The Church of England is starting several programs in response to a finding that Christians of South Asian descent feel unwanted in mainstream UK parishes.
A conference recently discovered that south Asian Christians feel alienated in mainstream congregations, to the point that some established churches that are either language or culture specific, the Guardian said.
South Asian Woman. Credit:satsal/sxc.hu
The South Asian Forum, which was open to all Christian denominations, came together to discuss the issues affecting South Asian Christians in the UK. It was hosted by the Evangelical Alliance, the Guardian said.
Those of South Asian descent typically have ancestors from countries such as Bangladesh, Bhutan, India, the Maldives, Nepal, Pakistan and Sri Lanka.
Currently in Wolverhampton alone, there are 11 ethnic minority small churches. One of them uses the dhol and other traditional Indian instruments. Punjabi is spoken in the worship service, the Guardian said.
The Church of England noted that in response, a vicar in Walthamstow in east London is trying to engage Urdu-speaking members of his flock into the daily life of the larger church body, the Guardian said.
One diocese tasked a vicar, the Rev Pam Daniel, to work on drawing more ethnic minorities into the Anglican priesthood. A 2007 survey showed that only 2.2 percent of the Church of England’s 12,000 licensed clergy are of ethnic minorities, the Guardian said.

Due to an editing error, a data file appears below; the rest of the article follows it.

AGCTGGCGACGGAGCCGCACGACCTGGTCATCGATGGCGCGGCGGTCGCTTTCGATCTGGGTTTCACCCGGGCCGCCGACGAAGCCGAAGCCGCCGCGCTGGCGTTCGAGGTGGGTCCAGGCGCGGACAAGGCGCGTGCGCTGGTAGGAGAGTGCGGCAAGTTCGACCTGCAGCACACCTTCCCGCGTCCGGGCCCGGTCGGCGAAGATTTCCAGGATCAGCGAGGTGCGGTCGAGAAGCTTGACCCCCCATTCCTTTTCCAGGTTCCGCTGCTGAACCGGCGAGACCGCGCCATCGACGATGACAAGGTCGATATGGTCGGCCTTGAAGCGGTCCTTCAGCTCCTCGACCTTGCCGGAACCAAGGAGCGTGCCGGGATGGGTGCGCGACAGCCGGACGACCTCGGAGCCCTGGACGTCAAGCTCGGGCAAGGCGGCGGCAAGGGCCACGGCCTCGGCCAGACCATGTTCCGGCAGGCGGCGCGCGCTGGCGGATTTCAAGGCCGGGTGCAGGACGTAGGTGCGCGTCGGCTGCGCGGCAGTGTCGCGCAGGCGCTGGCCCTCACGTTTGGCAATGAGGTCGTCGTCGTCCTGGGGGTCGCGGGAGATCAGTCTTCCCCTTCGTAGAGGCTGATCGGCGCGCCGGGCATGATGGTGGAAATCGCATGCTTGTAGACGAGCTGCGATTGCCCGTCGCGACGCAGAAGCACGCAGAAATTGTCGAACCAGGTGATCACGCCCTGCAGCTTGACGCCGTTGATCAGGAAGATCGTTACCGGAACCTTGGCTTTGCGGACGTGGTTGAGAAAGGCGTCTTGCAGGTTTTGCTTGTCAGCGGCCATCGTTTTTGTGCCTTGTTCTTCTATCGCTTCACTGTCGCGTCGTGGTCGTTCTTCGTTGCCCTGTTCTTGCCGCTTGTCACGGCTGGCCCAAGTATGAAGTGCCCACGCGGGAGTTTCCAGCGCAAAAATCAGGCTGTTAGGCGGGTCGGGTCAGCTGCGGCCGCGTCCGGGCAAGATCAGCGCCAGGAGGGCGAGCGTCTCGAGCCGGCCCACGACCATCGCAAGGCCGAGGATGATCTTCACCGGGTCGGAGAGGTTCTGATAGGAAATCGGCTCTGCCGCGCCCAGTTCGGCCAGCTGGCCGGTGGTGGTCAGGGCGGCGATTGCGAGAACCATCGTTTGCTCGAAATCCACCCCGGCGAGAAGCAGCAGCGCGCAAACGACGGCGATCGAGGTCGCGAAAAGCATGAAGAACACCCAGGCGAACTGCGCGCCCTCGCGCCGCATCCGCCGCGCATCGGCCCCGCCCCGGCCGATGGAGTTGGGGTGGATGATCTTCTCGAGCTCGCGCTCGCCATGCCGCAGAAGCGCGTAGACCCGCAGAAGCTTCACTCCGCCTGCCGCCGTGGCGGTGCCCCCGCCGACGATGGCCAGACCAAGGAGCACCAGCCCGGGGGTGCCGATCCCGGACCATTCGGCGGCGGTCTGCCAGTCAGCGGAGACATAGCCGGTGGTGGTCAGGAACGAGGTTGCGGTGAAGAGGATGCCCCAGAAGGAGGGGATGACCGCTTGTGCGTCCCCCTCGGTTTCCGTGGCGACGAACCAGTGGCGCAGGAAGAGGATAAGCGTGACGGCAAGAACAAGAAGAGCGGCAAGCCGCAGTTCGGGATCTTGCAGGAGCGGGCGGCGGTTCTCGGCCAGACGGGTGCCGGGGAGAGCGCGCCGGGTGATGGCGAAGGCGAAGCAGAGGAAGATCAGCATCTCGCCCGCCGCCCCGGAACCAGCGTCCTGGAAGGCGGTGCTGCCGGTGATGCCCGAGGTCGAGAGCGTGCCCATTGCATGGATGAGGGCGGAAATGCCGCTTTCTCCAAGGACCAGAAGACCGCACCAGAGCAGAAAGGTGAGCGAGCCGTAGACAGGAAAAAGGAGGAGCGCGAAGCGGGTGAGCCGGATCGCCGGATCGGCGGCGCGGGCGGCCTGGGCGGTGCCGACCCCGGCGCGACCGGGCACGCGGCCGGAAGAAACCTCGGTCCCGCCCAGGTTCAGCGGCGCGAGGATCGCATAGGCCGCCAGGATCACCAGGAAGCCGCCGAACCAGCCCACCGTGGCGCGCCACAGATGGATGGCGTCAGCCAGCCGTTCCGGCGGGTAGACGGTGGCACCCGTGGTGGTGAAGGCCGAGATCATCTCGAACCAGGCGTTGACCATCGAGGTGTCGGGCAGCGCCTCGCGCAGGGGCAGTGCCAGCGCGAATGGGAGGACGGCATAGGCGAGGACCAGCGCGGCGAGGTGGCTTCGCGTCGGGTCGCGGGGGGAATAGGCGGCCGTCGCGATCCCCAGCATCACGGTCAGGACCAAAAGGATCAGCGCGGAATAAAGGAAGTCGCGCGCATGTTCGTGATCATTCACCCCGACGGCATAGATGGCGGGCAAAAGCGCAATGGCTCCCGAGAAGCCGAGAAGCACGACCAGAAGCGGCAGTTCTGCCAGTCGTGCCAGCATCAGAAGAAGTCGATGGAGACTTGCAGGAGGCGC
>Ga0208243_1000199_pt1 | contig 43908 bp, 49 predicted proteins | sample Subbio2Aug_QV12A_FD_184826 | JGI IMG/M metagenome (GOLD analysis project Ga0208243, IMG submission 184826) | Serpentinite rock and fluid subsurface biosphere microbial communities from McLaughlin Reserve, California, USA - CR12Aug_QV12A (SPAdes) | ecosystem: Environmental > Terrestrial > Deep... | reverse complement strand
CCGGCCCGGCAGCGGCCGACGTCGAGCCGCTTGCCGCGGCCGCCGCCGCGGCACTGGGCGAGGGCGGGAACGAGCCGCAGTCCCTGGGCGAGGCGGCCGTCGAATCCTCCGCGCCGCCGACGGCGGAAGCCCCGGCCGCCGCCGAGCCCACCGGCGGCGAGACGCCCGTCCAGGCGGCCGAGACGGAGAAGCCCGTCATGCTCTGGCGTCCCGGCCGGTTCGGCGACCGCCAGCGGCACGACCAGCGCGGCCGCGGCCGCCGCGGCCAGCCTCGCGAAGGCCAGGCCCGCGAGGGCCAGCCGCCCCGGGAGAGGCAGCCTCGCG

The Conference findings paralleled a recent experience in Parliament when a black woman was named chaplain to the House of Commons. Rev. Rose Hudson-Wilkins, born in Jamaica, was the choice of Commons speaker John Bercow, the Daily Mail said.
However the Dean of Westminster Abbey, Rev. Dr. John Hall, chose Andrew Tremlett, 46, a canon at Bristol Cathedral. Usually the Commons Chaplain is also the rector of St. Margaret’s Church, and sub-dean of Westminster Abbey, the Daily Mail said.
The norm is for the Speaker to approve the dean’s choice, as the latter deals directly with the Queen. However Bercow instead split from the Abbey. Wilkins is now Commons Chaplain and Tremlett is charged with the Abbey and St. Margaret’s. He will have an apartment in the Abbey Cloisters—a privilege normally for the Commons chaplain, the Daily Mail said.
A campaign is ongoing to pressure the Church of England to permit women bishops and to help ethnic minorities get higher public posts. Wilkins is perceived to be the first Church of England bishop if the ban on women is lifted, the Daily Mail said.